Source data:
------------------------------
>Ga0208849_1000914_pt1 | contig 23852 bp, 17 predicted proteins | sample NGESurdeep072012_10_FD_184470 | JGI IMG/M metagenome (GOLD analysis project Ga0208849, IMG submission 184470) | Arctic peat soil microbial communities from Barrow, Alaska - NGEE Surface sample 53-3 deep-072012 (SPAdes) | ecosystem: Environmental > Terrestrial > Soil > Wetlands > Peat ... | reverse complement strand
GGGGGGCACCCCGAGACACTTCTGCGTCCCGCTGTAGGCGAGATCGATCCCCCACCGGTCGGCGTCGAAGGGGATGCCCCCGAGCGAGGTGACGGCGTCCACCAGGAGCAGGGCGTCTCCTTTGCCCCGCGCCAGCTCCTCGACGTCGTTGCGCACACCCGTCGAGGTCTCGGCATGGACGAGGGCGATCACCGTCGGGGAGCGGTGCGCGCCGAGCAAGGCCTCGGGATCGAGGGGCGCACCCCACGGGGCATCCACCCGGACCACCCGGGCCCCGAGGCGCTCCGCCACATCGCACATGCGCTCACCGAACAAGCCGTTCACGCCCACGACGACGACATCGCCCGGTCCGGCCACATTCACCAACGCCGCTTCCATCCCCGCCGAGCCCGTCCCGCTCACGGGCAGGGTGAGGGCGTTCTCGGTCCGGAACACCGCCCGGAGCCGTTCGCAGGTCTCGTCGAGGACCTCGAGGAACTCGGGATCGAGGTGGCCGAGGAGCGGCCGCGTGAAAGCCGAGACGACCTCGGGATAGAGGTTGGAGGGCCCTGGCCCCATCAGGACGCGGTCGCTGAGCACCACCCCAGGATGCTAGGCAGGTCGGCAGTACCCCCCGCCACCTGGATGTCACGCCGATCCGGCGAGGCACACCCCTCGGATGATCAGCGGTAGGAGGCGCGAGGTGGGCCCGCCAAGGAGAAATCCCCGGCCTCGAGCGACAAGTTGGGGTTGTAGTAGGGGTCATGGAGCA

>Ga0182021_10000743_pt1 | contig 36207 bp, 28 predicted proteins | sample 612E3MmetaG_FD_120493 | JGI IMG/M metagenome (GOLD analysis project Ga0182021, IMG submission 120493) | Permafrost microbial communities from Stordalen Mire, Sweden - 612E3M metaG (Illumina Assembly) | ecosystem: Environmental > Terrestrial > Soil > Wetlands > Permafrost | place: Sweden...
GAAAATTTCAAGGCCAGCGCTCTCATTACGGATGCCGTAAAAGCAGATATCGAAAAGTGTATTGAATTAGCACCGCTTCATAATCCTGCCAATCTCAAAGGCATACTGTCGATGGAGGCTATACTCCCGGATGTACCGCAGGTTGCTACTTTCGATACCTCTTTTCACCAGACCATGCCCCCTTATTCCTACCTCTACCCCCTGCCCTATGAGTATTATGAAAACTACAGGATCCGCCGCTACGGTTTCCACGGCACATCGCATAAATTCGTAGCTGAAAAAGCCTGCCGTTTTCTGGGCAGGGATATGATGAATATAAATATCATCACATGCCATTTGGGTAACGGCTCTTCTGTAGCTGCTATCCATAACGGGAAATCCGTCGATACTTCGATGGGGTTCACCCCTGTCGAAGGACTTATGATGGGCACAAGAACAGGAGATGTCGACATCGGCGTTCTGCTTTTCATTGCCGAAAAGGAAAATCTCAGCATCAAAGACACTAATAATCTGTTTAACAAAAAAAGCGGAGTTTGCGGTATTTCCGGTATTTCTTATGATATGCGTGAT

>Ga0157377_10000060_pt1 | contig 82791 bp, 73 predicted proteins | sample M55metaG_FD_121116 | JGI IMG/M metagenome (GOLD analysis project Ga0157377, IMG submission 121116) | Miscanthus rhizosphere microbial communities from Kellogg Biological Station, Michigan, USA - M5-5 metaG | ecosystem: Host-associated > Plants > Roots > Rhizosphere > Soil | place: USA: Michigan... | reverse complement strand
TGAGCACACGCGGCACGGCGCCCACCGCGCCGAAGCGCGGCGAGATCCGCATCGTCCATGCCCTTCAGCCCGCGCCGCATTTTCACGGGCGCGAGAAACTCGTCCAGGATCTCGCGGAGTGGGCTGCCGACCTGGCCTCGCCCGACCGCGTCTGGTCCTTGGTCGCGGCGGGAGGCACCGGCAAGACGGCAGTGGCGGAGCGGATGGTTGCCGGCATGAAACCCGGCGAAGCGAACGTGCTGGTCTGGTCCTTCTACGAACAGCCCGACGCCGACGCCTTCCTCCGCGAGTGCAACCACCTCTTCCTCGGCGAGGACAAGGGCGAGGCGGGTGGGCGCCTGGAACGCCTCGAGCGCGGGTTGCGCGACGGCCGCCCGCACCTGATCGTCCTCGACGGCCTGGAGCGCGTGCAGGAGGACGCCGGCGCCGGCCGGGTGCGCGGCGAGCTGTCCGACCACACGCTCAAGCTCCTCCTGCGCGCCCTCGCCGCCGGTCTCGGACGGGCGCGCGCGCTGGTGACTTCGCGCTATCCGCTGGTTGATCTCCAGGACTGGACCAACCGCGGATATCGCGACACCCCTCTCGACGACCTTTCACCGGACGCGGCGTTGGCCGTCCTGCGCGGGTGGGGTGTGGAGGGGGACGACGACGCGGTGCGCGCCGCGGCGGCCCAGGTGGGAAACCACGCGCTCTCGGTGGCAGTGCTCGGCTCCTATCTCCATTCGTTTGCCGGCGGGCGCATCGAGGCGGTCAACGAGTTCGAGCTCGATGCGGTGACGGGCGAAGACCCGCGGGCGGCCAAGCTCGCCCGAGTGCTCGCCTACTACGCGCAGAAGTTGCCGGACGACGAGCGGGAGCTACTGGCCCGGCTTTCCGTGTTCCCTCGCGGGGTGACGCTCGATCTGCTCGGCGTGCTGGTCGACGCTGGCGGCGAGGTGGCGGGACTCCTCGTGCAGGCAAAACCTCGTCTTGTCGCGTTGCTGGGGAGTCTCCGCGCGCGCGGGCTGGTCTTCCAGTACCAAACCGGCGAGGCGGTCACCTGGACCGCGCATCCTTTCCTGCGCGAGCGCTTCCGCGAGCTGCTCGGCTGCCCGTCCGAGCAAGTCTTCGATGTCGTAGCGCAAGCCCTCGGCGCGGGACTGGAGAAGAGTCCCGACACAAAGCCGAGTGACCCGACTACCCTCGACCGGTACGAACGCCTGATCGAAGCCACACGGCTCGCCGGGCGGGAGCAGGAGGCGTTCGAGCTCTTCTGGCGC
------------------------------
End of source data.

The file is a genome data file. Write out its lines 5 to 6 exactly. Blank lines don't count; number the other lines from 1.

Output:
>Ga0157377_10000060_pt1 | contig 82791 bp, 73 predicted proteins | sample M55metaG_FD_121116 | JGI IMG/M metagenome (GOLD analysis project Ga0157377, IMG submission 121116) | Miscanthus rhizosphere microbial communities from Kellogg Biological Station, Michigan, USA - M5-5 metaG | ecosystem: Host-associated > Plants > Roots > Rhizosphere > Soil | place: USA: Michigan... | reverse complement strand
TGAGCACACGCGGCACGGCGCCCACCGCGCCGAAGCGCGGCGAGATCCGCATCGTCCATGCCCTTCAGCCCGCGCCGCATTTTCACGGGCGCGAGAAACTCGTCCAGGATCTCGCGGAGTGGGCTGCCGACCTGGCCTCGCCCGACCGCGTCTGGTCCTTGGTCGCGGCGGGAGGCACCGGCAAGACGGCAGTGGCGGAGCGGATGGTTGCCGGCATGAAACCCGGCGAAGCGAACGTGCTGGTCTGGTCCTTCTACGAACAGCCCGACGCCGACGCCTTCCTCCGCGAGTGCAACCACCTCTTCCTCGGCGAGGACAAGGGCGAGGCGGGTGGGCGCCTGGAACGCCTCGAGCGCGGGTTGCGCGACGGCCGCCCGCACCTGATCGTCCTCGACGGCCTGGAGCGCGTGCAGGAGGACGCCGGCGCCGGCCGGGTGCGCGGCGAGCTGTCCGACCACACGCTCAAGCTCCTCCTGCGCGCCCTCGCCGCCGGTCTCGGACGGGCGCGCGCGCTGGTGACTTCGCGCTATCCGCTGGTTGATCTCCAGGACTGGACCAACCGCGGATATCGCGACACCCCTCTCGACGACCTTTCACCGGACGCGGCGTTGGCCGTCCTGCGCGGGTGGGGTGTGGAGGGGGACGACGACGCGGTGCGCGCCGCGGCGGCCCAGGTGGGAAACCACGCGCTCTCGGTGGCAGTGCTCGGCTCCTATCTCCATTCGTTTGCCGGCGGGCGCATCGAGGCGGTCAACGAGTTCGAGCTCGATGCGGTGACGGGCGAAGACCCGCGGGCGGCCAAGCTCGCCCGAGTGCTCGCCTACTACGCGCAGAAGTTGCCGGACGACGAGCGGGAGCTACTGGCCCGGCTTTCCGTGTTCCCTCGCGGGGTGACGCTCGATCTGCTCGGCGTGCTGGTCGACGCTGGCGGCGAGGTGGCGGGACTCCTCGTGCAGGCAAAACCTCGTCTTGTCGCGTTGCTGGGGAGTCTCCGCGCGCGCGGGCTGGTCTTCCAGTACCAAACCGGCGAGGCGGTCACCTGGACCGCGCATCCTTTCCTGCGCGAGCGCTTCCGCGAGCTGCTCGGCTGCCCGTCCGAGCAAGTCTTCGATGTCGTAGCGCAAGCCCTCGGCGCGGGACTGGAGAAGAGTCCCGACACAAAGCCGAGTGACCCGACTACCCTCGACCGGTACGAACGCCTGATCGAAGCCACACGGCTCGCCGGGCGGGAGCAGGAGGCGTTCGAGCTCTTCTGGCGC